Last updated
Industry Aerospace
Fate Bankruptcy
SuccessorStork B.V.  OOjs UI icon edit-ltr-progressive.svg
Founded22 February 1912
Founder Anthony Fokker
Headquarters Amsterdam, Netherlands
Key people
Anthony Fokker, Reinhold Platz, Walter Rethel
ProductsCommercial airliners
Military aircraft
Website   OOjs UI icon edit-ltr-progressive.svg

Fokker was a Dutch aircraft manufacturer named after its founder, Anthony Fokker. The company operated under several different names, starting out in 1912 in Schwerin, Germany, moving to the Netherlands in 1919.


During its most successful period in the 1920s and 1930s, it dominated the civil aviation market. Fokker went into bankruptcy in 1996, and its operations were sold to competitors.


Fokker's first airplane, the Spin (Spider) (1910) Fokker Spin.jpg
Fokker's first airplane, the Spin (Spider) (1910)

Fokker in Germany

At age 20, while studying in Germany, Anthony Fokker built his initial aircraft, the Spin (Spider)—the first Dutch-built plane to fly in his home country. Taking advantage of better opportunities in Germany, he moved to Berlin, where in 1912, he founded his first company, Fokker Aeroplanbau, later moving to the Görries suburb just southwest of Schwerin (at 53°36′45.90″N11°22′31.60″E / 53.6127500°N 11.3754444°E / 53.6127500; 11.3754444 ), where the current company was founded, as Fokker Aviatik GmbH, on 12 February 1912. [1]

World War I

Fokker capitalized on having sold several Fokker Spin monoplanes to the German government and set up a factory in Germany to supply the German Army in World War I. His first new design for the Germans to be produced in any numbers was the Fokker M.5, which was little more than a copy of the Morane-Saulnier G, built with steel tube instead of wood for the fuselage, and with minor alterations to the outline of the rudder and undercarriage and a new aerofoil section. [2] When it was realized that arming these scouts with a machine gun firing through the arc of the propeller was desirable, Fokker developed a synchronization gear similar to that patented by Franz Schneider. [3]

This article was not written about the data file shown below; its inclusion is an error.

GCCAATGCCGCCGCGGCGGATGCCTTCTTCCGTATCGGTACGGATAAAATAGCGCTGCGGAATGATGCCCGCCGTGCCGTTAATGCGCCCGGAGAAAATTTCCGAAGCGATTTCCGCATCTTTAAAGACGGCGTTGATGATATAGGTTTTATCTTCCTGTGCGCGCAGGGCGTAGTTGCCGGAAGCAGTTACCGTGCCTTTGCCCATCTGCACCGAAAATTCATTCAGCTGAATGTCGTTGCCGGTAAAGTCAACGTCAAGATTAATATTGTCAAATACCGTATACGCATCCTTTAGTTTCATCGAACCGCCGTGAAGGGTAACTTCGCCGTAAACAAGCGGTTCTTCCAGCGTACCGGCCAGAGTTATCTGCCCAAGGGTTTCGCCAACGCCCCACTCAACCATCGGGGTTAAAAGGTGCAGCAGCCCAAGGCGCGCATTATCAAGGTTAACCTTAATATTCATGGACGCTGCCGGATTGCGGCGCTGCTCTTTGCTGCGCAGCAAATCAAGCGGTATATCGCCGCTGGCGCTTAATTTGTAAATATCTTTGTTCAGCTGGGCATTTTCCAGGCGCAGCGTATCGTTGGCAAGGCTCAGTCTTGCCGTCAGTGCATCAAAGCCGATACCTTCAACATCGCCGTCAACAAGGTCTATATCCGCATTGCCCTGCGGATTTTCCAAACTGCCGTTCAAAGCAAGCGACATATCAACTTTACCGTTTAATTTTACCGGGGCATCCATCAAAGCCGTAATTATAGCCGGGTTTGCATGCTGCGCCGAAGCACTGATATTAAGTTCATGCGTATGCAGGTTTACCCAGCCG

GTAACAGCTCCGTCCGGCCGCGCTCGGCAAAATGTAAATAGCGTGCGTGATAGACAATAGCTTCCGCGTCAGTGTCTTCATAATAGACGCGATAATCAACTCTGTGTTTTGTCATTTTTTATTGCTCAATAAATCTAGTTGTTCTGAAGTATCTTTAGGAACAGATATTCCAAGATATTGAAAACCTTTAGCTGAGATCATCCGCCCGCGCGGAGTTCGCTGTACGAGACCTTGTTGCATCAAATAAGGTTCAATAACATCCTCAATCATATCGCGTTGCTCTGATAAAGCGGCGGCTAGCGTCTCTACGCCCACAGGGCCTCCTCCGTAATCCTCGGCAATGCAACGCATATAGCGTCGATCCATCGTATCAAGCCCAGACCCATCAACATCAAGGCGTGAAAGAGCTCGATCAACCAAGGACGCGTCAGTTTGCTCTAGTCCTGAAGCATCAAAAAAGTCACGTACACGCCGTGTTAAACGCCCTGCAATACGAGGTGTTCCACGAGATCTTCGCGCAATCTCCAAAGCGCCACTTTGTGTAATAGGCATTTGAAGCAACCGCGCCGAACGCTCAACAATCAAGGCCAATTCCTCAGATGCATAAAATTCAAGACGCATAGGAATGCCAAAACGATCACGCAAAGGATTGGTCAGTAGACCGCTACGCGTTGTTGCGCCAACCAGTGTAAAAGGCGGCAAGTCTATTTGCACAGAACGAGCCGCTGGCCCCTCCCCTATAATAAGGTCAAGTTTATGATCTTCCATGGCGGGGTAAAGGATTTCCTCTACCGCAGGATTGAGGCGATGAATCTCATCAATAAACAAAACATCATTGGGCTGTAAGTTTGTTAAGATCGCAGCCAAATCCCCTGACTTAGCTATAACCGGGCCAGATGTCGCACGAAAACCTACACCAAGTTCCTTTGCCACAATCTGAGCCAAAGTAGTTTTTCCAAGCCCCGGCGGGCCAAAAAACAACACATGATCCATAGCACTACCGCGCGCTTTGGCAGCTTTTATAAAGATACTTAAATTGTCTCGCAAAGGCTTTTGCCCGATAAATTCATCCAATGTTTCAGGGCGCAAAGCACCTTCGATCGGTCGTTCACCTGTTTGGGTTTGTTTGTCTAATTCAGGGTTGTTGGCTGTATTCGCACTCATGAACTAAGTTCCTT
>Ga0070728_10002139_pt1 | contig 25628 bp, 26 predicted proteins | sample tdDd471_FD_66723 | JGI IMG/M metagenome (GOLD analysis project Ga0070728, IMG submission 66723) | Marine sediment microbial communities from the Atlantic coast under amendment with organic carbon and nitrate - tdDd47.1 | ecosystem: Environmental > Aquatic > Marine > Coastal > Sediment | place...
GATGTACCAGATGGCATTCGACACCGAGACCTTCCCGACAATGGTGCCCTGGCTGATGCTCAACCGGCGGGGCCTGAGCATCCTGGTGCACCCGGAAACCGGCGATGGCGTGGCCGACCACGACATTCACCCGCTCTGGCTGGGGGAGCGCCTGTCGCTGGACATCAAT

Fokker Eindecker in flight Fokker EIII 210-16.jpg
Fokker Eindecker in flight

Fitted with a developed version of this gear, the M.5 became the Fokker Eindecker, which due to its revolutionary armament, became one of the most feared aircraft over the western front, its introduction leading to a period of German air superiority known as the Fokker Scourge which only ended with the introduction of new aircraft such as the Nieuport 11 and Airco DH.2.

During World War I, Fokker engineers were working on the Fokker-Leimberger, an externally powered 12-barrel Gatling gun in the 7.92×57mm round claimed to be capable of firing over 7200 round per minute. [4]

Later in the war, after the Fokker D.V had failed to gain acceptance with the Luftstreitkräfte (the last design by earlier chief designer Martin Kreutzer), the German government forced Fokker (for their aircraft production expertise) and Junkers (for their pioneering all-metal airframe construction techniques, and advanced design concepts) to cooperate more closely, which resulted in the foundation of the Junkers-Fokker Aktiengesellschaft, or Jfa, on 20 October 1917. As this partnership proved to be troublesome, it was eventually dissolved again. By then, former Fokker welder and new designer Reinhold Platz, who had taken the late Martin Kreutzer's place with the firm, had adapted some of Prof. Junkers' design concepts, that resulted in a visual similarity between the aircraft of those two manufacturers during the next decade.